While the number of infections in the United States is probably still below the final H1N1 estimate, the number of hospitalizations and deaths is higher. Again: This is a function of the virus, as Ron Klain, then Biden’s chief of staff, noted last year.
“It had nothing to do with us doing anything right,” he said. “It just had to do with luck. If anyone thinks that this can’t happen again, they don’t have to go back to 1918″ — the Spanish flu pandemic — “they just have to go back to 2009, 2010 and imagine a virus with a different lethality, and you can just do the math on that.”
Nonetheless, this is not a favorable comparison for Trump.
The polling doesn’t reflect well on Trump, either. One of the reliable characteristics of Trump’s presentation of information is that it takes a lot to dislodge his own perceptions.
In February, Gallup reported that its polling found broad confidence in the government to handle the coronavirus pandemic. Seventy-seven percent of respondents indicated that they had at least some confidence in the federal government to handle the virus. By comparison, only two-thirds said they had similar confidence when Gallup averaged polls from 2009.
That February poll, though, came before there was confirmed uncontrolled spread of the virus in the United States. It came before the first reported death from covid-19 in this country. In other words, it was forward-looking, not an evaluation of how Trump’s administration performed.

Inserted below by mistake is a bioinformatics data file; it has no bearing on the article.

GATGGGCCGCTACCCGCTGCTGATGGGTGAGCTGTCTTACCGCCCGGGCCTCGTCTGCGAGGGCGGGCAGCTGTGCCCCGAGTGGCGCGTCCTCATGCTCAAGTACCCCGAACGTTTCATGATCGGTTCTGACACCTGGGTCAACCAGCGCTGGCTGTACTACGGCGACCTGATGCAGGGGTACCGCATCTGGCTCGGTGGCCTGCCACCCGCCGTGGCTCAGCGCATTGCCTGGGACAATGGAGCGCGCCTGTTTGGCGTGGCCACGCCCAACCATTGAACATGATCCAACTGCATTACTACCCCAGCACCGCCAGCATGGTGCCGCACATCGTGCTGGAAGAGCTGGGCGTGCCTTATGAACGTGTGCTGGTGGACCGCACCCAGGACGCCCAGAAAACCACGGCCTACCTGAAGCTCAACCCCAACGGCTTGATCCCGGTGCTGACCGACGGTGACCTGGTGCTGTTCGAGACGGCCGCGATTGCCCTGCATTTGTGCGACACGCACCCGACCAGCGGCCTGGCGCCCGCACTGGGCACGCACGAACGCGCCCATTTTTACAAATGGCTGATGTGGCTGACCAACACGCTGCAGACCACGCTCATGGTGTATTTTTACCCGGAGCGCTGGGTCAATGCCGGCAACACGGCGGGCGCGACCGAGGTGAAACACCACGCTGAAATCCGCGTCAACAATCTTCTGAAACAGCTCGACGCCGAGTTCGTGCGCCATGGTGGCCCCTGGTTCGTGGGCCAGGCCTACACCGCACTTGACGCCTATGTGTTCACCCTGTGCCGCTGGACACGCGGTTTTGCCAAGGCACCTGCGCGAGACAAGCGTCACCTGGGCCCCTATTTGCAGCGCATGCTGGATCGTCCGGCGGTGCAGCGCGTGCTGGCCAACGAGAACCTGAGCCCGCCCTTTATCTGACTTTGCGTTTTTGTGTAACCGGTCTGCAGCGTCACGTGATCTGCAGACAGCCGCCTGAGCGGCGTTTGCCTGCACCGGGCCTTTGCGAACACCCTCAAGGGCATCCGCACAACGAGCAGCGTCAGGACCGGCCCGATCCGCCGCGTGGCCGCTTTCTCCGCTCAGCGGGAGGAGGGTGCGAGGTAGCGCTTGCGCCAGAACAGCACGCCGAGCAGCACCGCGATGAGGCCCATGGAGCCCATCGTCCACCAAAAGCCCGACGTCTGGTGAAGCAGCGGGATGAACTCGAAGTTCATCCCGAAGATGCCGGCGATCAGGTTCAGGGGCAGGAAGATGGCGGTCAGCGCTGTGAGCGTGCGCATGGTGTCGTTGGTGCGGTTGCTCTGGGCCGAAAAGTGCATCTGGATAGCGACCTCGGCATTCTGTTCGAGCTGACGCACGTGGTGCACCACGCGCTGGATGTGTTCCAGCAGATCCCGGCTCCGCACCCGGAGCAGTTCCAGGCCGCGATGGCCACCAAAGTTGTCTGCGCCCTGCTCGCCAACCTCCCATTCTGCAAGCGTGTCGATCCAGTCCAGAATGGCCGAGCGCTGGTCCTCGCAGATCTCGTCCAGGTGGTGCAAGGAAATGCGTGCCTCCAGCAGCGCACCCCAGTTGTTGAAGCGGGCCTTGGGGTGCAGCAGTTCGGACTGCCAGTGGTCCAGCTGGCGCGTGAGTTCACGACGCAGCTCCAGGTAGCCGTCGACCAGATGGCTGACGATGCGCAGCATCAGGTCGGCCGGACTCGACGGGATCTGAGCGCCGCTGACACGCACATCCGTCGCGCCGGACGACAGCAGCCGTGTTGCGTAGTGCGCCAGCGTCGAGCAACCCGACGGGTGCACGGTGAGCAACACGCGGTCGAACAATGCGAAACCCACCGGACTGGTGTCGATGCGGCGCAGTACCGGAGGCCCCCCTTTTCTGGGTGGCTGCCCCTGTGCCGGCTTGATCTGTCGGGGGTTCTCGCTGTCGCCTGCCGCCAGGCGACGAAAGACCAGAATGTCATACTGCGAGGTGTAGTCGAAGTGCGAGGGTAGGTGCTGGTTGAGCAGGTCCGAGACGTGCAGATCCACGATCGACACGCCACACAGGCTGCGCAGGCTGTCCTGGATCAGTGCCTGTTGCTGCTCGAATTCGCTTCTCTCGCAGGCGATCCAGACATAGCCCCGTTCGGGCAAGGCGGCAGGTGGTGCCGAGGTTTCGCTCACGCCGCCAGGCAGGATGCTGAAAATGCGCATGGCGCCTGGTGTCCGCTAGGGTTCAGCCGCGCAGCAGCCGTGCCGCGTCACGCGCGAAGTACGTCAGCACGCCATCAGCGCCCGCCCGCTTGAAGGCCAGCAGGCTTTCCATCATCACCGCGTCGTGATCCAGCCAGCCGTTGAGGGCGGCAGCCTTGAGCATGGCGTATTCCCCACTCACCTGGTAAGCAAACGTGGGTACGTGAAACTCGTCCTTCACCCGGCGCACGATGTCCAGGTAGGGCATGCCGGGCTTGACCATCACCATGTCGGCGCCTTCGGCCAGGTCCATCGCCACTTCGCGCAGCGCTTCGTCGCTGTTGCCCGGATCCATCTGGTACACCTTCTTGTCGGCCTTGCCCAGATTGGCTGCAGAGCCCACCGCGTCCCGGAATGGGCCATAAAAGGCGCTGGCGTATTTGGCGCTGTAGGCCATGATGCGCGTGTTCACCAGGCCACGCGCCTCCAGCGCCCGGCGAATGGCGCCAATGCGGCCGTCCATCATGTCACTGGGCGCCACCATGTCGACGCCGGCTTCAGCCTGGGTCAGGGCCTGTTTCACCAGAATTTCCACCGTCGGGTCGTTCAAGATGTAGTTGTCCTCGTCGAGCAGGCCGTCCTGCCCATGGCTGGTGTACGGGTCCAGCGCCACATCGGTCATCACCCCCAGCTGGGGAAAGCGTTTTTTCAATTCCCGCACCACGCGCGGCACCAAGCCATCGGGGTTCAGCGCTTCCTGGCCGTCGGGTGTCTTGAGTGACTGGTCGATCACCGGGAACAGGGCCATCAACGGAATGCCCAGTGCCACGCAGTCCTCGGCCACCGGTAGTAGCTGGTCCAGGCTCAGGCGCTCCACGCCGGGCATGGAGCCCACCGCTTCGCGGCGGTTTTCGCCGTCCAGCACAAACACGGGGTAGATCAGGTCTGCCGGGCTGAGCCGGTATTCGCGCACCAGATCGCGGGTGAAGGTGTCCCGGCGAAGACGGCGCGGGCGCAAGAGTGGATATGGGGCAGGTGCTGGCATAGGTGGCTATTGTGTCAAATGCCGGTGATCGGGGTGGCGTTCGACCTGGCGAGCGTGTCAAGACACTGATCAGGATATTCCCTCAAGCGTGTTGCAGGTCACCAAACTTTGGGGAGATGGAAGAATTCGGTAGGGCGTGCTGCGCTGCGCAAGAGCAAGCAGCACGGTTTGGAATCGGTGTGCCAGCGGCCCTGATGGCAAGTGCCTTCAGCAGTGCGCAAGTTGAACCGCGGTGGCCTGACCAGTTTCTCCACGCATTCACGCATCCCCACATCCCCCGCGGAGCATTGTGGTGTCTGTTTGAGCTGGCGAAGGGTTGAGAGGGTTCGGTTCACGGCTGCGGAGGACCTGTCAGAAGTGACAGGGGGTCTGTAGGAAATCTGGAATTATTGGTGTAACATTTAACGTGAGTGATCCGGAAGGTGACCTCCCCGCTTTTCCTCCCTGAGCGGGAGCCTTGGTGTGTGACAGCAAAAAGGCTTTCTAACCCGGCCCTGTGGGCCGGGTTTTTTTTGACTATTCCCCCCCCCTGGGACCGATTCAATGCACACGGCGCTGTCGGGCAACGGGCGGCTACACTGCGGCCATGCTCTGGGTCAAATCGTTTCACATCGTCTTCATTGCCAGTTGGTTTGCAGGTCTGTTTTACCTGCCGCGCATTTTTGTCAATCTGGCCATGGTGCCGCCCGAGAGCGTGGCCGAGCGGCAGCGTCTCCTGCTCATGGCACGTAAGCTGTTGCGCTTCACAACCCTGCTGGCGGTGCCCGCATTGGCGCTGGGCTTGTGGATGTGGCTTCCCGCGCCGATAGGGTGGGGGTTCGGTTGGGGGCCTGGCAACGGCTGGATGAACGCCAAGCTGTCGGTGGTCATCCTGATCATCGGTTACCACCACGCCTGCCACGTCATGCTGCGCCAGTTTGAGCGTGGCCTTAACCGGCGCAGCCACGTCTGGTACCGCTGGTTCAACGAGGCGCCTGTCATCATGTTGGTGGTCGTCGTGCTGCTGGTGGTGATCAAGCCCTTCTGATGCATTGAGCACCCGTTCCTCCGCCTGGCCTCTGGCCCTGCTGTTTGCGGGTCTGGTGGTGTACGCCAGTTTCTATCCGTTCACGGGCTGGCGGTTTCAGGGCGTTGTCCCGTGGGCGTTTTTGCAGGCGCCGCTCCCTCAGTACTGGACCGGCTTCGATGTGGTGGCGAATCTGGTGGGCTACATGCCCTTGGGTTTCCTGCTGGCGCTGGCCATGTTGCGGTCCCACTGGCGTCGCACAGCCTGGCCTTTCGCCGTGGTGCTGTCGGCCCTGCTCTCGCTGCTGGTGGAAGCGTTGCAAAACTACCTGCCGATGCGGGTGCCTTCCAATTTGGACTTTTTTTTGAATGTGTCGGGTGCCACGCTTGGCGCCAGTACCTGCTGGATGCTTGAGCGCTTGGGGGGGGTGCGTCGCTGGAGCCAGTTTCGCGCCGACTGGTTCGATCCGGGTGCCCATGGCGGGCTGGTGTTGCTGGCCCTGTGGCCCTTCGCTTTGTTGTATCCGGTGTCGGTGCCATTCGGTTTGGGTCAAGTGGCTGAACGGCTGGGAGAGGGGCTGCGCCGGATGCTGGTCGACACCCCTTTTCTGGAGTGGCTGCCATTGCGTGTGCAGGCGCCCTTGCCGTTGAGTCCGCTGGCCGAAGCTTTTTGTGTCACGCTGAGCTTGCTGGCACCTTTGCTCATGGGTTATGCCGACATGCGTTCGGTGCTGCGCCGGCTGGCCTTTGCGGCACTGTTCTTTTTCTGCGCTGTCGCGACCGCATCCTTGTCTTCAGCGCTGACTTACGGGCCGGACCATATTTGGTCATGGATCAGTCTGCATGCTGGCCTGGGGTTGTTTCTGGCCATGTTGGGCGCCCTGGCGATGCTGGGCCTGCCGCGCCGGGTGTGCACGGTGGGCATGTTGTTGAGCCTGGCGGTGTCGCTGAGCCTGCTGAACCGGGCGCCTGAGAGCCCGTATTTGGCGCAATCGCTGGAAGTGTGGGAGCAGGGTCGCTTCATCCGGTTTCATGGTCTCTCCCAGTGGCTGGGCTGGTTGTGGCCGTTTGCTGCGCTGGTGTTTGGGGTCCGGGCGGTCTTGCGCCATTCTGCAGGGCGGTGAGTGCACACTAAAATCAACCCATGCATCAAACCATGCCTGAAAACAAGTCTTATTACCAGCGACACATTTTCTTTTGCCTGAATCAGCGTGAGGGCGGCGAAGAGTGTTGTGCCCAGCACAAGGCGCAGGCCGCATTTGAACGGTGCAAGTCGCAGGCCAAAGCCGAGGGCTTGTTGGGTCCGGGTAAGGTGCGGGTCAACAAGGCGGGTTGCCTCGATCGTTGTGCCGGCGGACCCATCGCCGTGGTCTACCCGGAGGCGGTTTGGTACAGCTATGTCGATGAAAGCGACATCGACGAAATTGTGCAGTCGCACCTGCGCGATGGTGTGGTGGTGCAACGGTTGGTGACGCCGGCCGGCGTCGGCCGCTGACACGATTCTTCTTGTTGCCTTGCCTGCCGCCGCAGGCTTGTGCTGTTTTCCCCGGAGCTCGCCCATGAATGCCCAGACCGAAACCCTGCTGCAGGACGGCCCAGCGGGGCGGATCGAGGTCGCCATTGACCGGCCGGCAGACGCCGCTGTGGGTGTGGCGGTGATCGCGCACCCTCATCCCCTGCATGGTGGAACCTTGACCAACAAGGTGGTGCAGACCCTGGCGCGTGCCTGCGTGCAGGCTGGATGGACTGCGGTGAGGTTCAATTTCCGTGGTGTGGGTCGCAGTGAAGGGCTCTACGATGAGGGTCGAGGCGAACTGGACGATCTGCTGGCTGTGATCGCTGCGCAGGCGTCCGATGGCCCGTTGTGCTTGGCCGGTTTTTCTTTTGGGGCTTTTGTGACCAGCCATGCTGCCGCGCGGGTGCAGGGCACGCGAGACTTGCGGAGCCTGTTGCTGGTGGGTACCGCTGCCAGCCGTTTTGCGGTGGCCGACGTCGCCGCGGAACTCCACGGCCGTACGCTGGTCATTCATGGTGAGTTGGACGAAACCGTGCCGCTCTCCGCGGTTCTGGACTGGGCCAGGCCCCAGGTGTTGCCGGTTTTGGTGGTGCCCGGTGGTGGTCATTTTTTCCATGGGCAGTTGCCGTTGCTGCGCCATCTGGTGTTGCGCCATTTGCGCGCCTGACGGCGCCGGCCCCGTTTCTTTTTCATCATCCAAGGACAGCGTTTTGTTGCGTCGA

Notice that the poll numbers weren’t “terrible,” as Trump alleged. That 67 percent was better than the perceptions of other recent U.S. outbreaks, including Zika in 2016-2017, Ebola in 2014 and an avian flu outbreak in 2005.
More importantly, polling on how the government has handled the coronavirus no longer sits at 77 percent confidence. By mid-March, only 61 percent indicated confidence in the federal government's handling of the pandemic. Late-April polling from Gallup found that only 50 percent of Americans — most of them Republicans — approved of Trump's handling of the virus.
The first H1N1 case in the United States came on April 15, 2009. Three months later, Obama’s approval rating was 59 percent in Gallup’s polling. The first confirmed coronavirus case in the United States came on Jan. 21 of this year. Three months later, Trump’s approval was at 49 percent.
None of this matters for Trump, of course. His point isn’t that the 2009 and 2020 pandemics are comparable. It’s instead that he hopes people will compare his efforts to Biden’s and, relying on partisan cues, determine that the Obama-Biden effort in 2009 was somehow demonstrably worse than the one that has unfolded over the past four months. One may judge the current effort on its own merits, but even the comparisons to which Trump points do not actually prove his point.
But, again, he doesn’t need them to. He just needs to point to them and let his supporters do the rest of the work.